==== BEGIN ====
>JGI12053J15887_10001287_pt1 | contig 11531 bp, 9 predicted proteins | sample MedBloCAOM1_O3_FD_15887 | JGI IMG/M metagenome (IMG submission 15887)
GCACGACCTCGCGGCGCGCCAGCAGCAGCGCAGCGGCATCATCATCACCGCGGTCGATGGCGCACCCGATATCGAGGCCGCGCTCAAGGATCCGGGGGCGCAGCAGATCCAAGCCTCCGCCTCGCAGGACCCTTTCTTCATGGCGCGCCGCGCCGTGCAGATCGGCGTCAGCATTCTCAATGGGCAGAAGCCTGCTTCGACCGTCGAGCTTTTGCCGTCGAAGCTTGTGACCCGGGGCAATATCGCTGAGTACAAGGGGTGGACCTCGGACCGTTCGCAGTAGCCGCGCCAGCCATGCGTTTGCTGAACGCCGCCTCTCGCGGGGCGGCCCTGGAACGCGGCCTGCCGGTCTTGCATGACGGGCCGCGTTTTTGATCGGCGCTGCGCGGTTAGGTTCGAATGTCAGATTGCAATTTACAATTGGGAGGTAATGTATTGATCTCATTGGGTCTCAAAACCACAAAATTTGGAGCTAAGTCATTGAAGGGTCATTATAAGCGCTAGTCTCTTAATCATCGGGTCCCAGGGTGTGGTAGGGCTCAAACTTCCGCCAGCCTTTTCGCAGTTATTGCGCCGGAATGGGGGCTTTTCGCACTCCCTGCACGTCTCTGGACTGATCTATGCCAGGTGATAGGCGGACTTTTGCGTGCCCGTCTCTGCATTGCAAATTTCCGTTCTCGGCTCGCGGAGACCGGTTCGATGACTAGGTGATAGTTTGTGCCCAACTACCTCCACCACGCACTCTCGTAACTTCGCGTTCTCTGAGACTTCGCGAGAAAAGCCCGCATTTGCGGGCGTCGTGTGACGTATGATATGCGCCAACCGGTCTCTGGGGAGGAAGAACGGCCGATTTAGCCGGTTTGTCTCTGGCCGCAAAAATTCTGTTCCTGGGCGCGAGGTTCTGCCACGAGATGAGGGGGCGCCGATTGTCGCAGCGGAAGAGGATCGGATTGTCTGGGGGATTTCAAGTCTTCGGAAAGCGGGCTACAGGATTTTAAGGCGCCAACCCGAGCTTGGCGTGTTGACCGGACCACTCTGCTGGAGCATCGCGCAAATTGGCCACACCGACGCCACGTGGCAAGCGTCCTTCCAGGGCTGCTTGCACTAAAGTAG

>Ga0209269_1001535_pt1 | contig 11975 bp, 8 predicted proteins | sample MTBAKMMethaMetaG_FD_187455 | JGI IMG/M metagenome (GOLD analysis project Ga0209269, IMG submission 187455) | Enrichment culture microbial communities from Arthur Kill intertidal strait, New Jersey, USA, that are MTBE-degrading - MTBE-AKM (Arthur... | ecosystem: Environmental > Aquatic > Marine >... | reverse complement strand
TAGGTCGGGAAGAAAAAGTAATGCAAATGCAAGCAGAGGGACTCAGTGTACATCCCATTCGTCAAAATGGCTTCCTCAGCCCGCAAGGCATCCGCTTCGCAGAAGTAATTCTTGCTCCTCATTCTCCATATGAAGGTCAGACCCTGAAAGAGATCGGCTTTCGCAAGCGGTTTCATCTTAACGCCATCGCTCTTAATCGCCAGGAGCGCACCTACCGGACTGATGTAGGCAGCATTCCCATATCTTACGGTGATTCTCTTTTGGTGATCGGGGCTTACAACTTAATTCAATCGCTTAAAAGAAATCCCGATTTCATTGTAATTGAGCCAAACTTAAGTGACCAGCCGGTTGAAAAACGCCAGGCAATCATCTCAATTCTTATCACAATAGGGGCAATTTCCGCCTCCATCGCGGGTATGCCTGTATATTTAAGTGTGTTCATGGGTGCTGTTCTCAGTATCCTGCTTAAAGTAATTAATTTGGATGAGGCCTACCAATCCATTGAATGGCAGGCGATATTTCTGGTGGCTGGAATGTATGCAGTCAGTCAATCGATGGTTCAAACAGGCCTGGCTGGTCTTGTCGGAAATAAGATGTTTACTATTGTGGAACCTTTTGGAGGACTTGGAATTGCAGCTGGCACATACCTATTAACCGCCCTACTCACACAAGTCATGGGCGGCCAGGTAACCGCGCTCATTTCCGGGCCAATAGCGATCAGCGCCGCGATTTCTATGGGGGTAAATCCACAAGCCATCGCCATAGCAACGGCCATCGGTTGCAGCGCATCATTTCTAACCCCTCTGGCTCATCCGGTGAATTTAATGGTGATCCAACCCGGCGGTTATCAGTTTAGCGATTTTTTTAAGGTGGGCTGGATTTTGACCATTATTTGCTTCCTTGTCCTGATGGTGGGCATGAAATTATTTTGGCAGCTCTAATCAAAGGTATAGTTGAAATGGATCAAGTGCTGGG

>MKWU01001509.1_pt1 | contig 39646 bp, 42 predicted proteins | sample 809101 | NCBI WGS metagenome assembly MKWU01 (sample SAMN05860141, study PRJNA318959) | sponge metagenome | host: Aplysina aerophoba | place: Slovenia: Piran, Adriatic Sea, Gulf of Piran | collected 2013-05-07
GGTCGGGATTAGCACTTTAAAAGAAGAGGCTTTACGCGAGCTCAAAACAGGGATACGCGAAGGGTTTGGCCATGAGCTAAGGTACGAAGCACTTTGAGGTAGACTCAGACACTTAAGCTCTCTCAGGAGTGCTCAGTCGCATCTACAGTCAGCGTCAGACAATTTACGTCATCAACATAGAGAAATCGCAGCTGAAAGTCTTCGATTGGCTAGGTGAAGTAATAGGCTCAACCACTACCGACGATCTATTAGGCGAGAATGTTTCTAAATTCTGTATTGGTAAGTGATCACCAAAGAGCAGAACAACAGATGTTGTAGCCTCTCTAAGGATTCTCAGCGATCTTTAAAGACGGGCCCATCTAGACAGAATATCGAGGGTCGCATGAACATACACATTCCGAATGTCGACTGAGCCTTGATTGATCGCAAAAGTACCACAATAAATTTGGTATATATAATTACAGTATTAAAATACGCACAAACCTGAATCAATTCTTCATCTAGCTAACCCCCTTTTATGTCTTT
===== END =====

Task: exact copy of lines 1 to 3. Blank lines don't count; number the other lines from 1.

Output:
>JGI12053J15887_10001287_pt1 | contig 11531 bp, 9 predicted proteins | sample MedBloCAOM1_O3_FD_15887 | JGI IMG/M metagenome (IMG submission 15887)
GCACGACCTCGCGGCGCGCCAGCAGCAGCGCAGCGGCATCATCATCACCGCGGTCGATGGCGCACCCGATATCGAGGCCGCGCTCAAGGATCCGGGGGCGCAGCAGATCCAAGCCTCCGCCTCGCAGGACCCTTTCTTCATGGCGCGCCGCGCCGTGCAGATCGGCGTCAGCATTCTCAATGGGCAGAAGCCTGCTTCGACCGTCGAGCTTTTGCCGTCGAAGCTTGTGACCCGGGGCAATATCGCTGAGTACAAGGGGTGGACCTCGGACCGTTCGCAGTAGCCGCGCCAGCCATGCGTTTGCTGAACGCCGCCTCTCGCGGGGCGGCCCTGGAACGCGGCCTGCCGGTCTTGCATGACGGGCCGCGTTTTTGATCGGCGCTGCGCGGTTAGGTTCGAATGTCAGATTGCAATTTACAATTGGGAGGTAATGTATTGATCTCATTGGGTCTCAAAACCACAAAATTTGGAGCTAAGTCATTGAAGGGTCATTATAAGCGCTAGTCTCTTAATCATCGGGTCCCAGGGTGTGGTAGGGCTCAAACTTCCGCCAGCCTTTTCGCAGTTATTGCGCCGGAATGGGGGCTTTTCGCACTCCCTGCACGTCTCTGGACTGATCTATGCCAGGTGATAGGCGGACTTTTGCGTGCCCGTCTCTGCATTGCAAATTTCCGTTCTCGGCTCGCGGAGACCGGTTCGATGACTAGGTGATAGTTTGTGCCCAACTACCTCCACCACGCACTCTCGTAACTTCGCGTTCTCTGAGACTTCGCGAGAAAAGCCCGCATTTGCGGGCGTCGTGTGACGTATGATATGCGCCAACCGGTCTCTGGGGAGGAAGAACGGCCGATTTAGCCGGTTTGTCTCTGGCCGCAAAAATTCTGTTCCTGGGCGCGAGGTTCTGCCACGAGATGAGGGGGCGCCGATTGTCGCAGCGGAAGAGGATCGGATTGTCTGGGGGATTTCAAGTCTTCGGAAAGCGGGCTACAGGATTTTAAGGCGCCAACCCGAGCTTGGCGTGTTGACCGGACCACTCTGCTGGAGCATCGCGCAAATTGGCCACACCGACGCCACGTGGCAAGCGTCCTTCCAGGGCTGCTTGCACTAAAGTAG

>Ga0209269_1001535_pt1 | contig 11975 bp, 8 predicted proteins | sample MTBAKMMethaMetaG_FD_187455 | JGI IMG/M metagenome (GOLD analysis project Ga0209269, IMG submission 187455) | Enrichment culture microbial communities from Arthur Kill intertidal strait, New Jersey, USA, that are MTBE-degrading - MTBE-AKM (Arthur... | ecosystem: Environmental > Aquatic > Marine >... | reverse complement strand